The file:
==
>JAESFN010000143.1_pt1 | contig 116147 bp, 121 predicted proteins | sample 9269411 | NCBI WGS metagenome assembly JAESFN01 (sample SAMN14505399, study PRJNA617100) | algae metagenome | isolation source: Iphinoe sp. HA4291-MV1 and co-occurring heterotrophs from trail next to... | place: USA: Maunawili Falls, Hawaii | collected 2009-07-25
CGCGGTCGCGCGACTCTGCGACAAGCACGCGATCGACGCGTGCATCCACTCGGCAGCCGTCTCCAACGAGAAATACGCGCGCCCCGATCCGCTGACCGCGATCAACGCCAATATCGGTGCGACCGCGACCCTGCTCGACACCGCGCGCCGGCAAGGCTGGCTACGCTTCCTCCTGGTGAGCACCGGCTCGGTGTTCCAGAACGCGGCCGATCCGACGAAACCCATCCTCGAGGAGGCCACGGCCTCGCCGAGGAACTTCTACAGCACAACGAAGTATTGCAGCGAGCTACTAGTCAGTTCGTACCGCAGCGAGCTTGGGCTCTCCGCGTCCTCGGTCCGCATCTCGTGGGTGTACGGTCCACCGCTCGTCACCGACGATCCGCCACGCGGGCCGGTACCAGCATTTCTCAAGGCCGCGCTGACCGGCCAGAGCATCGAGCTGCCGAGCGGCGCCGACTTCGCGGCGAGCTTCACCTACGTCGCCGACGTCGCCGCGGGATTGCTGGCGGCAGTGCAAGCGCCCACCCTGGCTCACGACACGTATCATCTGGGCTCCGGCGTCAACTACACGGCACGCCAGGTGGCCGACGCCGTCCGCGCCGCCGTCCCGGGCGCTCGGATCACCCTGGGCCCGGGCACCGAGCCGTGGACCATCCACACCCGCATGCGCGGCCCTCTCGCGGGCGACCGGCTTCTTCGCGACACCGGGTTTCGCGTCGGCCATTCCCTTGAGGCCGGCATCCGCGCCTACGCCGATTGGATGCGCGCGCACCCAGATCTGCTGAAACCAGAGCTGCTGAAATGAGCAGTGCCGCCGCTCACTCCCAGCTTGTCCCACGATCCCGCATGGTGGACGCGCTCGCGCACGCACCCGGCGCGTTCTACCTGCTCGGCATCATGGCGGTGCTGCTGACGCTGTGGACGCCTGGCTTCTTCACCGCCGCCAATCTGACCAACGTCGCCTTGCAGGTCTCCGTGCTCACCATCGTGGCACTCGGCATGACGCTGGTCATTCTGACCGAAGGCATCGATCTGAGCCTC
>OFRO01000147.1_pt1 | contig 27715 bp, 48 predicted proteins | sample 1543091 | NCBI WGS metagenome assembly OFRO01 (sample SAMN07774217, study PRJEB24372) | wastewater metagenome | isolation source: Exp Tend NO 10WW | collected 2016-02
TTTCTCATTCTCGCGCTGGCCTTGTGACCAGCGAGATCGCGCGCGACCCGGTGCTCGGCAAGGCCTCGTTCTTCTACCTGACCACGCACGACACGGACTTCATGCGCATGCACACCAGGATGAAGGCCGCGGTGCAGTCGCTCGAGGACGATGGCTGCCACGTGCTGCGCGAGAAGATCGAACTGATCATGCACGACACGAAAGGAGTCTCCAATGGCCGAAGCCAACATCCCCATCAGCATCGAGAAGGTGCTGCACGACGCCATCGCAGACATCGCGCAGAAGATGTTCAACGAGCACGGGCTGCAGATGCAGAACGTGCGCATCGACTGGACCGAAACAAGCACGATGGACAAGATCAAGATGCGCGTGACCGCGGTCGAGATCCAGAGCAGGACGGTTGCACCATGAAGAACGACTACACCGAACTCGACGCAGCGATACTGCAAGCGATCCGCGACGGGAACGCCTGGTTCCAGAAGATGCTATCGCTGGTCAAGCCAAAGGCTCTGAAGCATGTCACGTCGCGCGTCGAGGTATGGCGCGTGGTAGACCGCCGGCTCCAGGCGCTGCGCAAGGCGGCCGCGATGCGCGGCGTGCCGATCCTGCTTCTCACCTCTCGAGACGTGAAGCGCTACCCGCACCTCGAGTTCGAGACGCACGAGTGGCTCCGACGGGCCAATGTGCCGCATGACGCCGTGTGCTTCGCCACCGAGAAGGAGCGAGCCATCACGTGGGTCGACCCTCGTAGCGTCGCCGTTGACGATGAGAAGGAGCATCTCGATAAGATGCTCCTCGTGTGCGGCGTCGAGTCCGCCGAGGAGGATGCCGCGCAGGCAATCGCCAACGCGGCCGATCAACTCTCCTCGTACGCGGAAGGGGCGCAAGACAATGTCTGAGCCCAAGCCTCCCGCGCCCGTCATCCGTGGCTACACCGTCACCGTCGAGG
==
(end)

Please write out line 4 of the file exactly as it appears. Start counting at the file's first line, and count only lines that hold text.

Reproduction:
TTTCTCATTCTCGCGCTGGCCTTGTGACCAGCGAGATCGCGCGCGACCCGGTGCTCGGCAAGGCCTCGTTCTTCTACCTGACCACGCACGACACGGACTTCATGCGCATGCACACCAGGATGAAGGCCGCGGTGCAGTCGCTCGAGGACGATGGCTGCCACGTGCTGCGCGAGAAGATCGAACTGATCATGCACGACACGAAAGGAGTCTCCAATGGCCGAAGCCAACATCCCCATCAGCATCGAGAAGGTGCTGCACGACGCCATCGCAGACATCGCGCAGAAGATGTTCAACGAGCACGGGCTGCAGATGCAGAACGTGCGCATCGACTGGACCGAAACAAGCACGATGGACAAGATCAAGATGCGCGTGACCGCGGTCGAGATCCAGAGCAGGACGGTTGCACCATGAAGAACGACTACACCGAACTCGACGCAGCGATACTGCAAGCGATCCGCGACGGGAACGCCTGGTTCCAGAAGATGCTATCGCTGGTCAAGCCAAAGGCTCTGAAGCATGTCACGTCGCGCGTCGAGGTATGGCGCGTGGTAGACCGCCGGCTCCAGGCGCTGCGCAAGGCGGCCGCGATGCGCGGCGTGCCGATCCTGCTTCTCACCTCTCGAGACGTGAAGCGCTACCCGCACCTCGAGTTCGAGACGCACGAGTGGCTCCGACGGGCCAATGTGCCGCATGACGCCGTGTGCTTCGCCACCGAGAAGGAGCGAGCCATCACGTGGGTCGACCCTCGTAGCGTCGCCGTTGACGATGAGAAGGAGCATCTCGATAAGATGCTCCTCGTGTGCGGCGTCGAGTCCGCCGAGGAGGATGCCGCGCAGGCAATCGCCAACGCGGCCGATCAACTCTCCTCGTACGCGGAAGGGGCGCAAGACAATGTCTGAGCCCAAGCCTCCCGCGCCCGTCATCCGTGGCTACACCGTCACCGTCGAGG